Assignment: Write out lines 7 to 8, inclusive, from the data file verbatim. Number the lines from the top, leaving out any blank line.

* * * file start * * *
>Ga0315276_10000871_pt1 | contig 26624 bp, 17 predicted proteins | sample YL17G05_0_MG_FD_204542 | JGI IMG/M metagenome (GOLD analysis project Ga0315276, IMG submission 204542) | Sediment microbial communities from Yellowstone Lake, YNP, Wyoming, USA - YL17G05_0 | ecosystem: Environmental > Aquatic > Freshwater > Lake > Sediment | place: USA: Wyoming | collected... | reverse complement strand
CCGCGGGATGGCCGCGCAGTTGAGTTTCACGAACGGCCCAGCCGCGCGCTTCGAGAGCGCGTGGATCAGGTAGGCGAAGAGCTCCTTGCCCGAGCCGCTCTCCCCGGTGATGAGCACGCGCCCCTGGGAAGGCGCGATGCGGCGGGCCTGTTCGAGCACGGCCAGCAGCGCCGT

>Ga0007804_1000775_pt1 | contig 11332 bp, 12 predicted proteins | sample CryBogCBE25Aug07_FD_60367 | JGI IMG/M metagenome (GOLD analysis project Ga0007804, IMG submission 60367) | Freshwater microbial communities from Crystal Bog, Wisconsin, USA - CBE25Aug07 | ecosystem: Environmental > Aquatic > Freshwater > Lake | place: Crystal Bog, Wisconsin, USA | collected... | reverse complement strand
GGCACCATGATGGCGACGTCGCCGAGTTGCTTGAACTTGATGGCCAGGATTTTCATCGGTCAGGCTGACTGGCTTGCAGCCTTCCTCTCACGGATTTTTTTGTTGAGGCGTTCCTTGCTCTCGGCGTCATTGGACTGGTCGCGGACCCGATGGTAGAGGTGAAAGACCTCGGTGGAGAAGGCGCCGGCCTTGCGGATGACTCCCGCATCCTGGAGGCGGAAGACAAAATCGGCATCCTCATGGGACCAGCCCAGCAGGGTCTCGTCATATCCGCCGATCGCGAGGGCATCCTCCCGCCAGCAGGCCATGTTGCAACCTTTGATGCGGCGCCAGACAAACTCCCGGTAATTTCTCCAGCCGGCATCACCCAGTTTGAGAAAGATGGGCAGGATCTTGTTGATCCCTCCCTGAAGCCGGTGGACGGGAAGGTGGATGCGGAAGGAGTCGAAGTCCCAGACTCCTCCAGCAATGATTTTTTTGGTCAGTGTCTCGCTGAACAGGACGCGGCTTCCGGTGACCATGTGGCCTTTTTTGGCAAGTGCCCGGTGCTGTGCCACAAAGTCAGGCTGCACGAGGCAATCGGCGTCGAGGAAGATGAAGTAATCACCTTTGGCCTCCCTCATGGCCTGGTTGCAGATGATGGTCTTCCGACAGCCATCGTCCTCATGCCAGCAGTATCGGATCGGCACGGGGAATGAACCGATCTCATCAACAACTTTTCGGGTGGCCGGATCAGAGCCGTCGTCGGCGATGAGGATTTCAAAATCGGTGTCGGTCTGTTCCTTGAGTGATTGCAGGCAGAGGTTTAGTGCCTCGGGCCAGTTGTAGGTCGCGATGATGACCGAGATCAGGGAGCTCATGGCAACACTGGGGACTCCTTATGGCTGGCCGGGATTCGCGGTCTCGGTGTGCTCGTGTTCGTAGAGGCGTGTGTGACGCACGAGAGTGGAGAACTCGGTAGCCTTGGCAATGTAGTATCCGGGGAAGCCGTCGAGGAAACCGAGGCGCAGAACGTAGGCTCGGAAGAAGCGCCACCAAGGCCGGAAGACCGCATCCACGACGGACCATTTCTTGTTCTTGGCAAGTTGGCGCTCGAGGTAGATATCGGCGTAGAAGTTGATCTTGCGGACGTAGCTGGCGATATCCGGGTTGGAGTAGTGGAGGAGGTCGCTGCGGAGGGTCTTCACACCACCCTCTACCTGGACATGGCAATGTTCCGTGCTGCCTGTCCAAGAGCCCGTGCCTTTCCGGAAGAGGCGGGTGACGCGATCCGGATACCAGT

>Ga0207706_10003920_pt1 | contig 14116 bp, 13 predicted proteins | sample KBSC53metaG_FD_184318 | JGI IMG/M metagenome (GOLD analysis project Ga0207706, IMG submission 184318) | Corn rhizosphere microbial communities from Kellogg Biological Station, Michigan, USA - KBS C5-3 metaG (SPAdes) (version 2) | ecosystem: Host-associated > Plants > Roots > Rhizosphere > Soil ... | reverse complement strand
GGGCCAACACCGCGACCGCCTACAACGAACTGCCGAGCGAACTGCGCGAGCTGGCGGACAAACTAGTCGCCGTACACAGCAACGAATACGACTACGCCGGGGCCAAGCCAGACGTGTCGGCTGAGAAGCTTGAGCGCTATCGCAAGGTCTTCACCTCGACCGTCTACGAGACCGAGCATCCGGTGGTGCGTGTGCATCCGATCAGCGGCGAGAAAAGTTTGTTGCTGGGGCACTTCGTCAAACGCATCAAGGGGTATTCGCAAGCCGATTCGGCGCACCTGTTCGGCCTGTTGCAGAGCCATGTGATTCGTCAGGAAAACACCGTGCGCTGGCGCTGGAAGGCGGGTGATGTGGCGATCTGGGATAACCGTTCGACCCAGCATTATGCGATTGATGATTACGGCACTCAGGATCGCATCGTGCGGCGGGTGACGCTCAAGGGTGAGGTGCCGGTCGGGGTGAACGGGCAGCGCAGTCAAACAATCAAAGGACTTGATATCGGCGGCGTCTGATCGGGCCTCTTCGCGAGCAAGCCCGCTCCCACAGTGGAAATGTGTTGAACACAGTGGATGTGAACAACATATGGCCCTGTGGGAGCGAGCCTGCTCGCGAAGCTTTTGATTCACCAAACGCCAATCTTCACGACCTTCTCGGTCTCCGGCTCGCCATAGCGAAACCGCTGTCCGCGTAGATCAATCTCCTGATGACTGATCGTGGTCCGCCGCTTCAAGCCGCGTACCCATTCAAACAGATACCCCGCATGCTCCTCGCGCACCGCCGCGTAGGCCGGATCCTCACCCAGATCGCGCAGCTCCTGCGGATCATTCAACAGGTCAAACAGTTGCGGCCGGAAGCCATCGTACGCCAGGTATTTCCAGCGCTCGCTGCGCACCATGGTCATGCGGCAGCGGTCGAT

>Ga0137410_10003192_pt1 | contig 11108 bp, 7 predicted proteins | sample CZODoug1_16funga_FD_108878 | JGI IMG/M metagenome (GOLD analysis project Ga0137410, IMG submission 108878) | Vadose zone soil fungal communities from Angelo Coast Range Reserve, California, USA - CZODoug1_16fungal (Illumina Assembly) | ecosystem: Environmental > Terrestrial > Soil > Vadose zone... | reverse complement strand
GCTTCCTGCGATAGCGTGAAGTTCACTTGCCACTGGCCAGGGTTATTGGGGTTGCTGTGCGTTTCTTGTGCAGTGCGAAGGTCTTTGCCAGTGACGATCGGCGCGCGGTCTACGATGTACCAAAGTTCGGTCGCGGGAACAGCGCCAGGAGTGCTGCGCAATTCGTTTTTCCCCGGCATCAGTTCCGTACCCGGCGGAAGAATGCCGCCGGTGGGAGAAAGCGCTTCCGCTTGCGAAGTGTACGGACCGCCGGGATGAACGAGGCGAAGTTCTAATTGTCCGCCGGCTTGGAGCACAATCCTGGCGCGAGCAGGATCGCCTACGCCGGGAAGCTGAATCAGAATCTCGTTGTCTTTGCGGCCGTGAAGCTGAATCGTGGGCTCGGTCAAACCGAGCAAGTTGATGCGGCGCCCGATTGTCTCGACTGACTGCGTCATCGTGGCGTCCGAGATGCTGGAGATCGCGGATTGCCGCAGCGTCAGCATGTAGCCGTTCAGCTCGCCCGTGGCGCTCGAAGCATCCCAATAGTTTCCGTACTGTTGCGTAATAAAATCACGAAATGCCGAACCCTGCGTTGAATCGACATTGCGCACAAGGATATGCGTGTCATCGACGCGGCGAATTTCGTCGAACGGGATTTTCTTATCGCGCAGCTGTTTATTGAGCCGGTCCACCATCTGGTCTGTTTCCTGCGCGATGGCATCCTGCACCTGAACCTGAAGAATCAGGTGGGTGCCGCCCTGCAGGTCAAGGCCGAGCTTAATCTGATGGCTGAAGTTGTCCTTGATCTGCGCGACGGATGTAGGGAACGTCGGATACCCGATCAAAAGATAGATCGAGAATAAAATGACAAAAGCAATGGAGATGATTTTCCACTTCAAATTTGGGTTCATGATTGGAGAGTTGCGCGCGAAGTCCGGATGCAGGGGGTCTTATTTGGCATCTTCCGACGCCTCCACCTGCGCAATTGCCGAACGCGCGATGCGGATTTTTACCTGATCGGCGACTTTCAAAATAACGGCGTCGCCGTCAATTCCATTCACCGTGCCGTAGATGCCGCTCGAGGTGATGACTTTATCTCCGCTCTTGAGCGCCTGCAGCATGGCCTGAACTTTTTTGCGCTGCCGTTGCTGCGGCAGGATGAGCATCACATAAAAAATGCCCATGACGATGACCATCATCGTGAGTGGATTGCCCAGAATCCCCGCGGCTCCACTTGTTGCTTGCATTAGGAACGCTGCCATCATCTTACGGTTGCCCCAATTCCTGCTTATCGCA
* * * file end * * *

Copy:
>Ga0137410_10003192_pt1 | contig 11108 bp, 7 predicted proteins | sample CZODoug1_16funga_FD_108878 | JGI IMG/M metagenome (GOLD analysis project Ga0137410, IMG submission 108878) | Vadose zone soil fungal communities from Angelo Coast Range Reserve, California, USA - CZODoug1_16fungal (Illumina Assembly) | ecosystem: Environmental > Terrestrial > Soil > Vadose zone... | reverse complement strand
GCTTCCTGCGATAGCGTGAAGTTCACTTGCCACTGGCCAGGGTTATTGGGGTTGCTGTGCGTTTCTTGTGCAGTGCGAAGGTCTTTGCCAGTGACGATCGGCGCGCGGTCTACGATGTACCAAAGTTCGGTCGCGGGAACAGCGCCAGGAGTGCTGCGCAATTCGTTTTTCCCCGGCATCAGTTCCGTACCCGGCGGAAGAATGCCGCCGGTGGGAGAAAGCGCTTCCGCTTGCGAAGTGTACGGACCGCCGGGATGAACGAGGCGAAGTTCTAATTGTCCGCCGGCTTGGAGCACAATCCTGGCGCGAGCAGGATCGCCTACGCCGGGAAGCTGAATCAGAATCTCGTTGTCTTTGCGGCCGTGAAGCTGAATCGTGGGCTCGGTCAAACCGAGCAAGTTGATGCGGCGCCCGATTGTCTCGACTGACTGCGTCATCGTGGCGTCCGAGATGCTGGAGATCGCGGATTGCCGCAGCGTCAGCATGTAGCCGTTCAGCTCGCCCGTGGCGCTCGAAGCATCCCAATAGTTTCCGTACTGTTGCGTAATAAAATCACGAAATGCCGAACCCTGCGTTGAATCGACATTGCGCACAAGGATATGCGTGTCATCGACGCGGCGAATTTCGTCGAACGGGATTTTCTTATCGCGCAGCTGTTTATTGAGCCGGTCCACCATCTGGTCTGTTTCCTGCGCGATGGCATCCTGCACCTGAACCTGAAGAATCAGGTGGGTGCCGCCCTGCAGGTCAAGGCCGAGCTTAATCTGATGGCTGAAGTTGTCCTTGATCTGCGCGACGGATGTAGGGAACGTCGGATACCCGATCAAAAGATAGATCGAGAATAAAATGACAAAAGCAATGGAGATGATTTTCCACTTCAAATTTGGGTTCATGATTGGAGAGTTGCGCGCGAAGTCCGGATGCAGGGGGTCTTATTTGGCATCTTCCGACGCCTCCACCTGCGCAATTGCCGAACGCGCGATGCGGATTTTTACCTGATCGGCGACTTTCAAAATAACGGCGTCGCCGTCAATTCCATTCACCGTGCCGTAGATGCCGCTCGAGGTGATGACTTTATCTCCGCTCTTGAGCGCCTGCAGCATGGCCTGAACTTTTTTGCGCTGCCGTTGCTGCGGCAGGATGAGCATCACATAAAAAATGCCCATGACGATGACCATCATCGTGAGTGGATTGCCCAGAATCCCCGCGGCTCCACTTGTTGCTTGCATTAGGAACGCTGCCATCATCTTACGGTTGCCCCAATTCCTGCTTATCGCA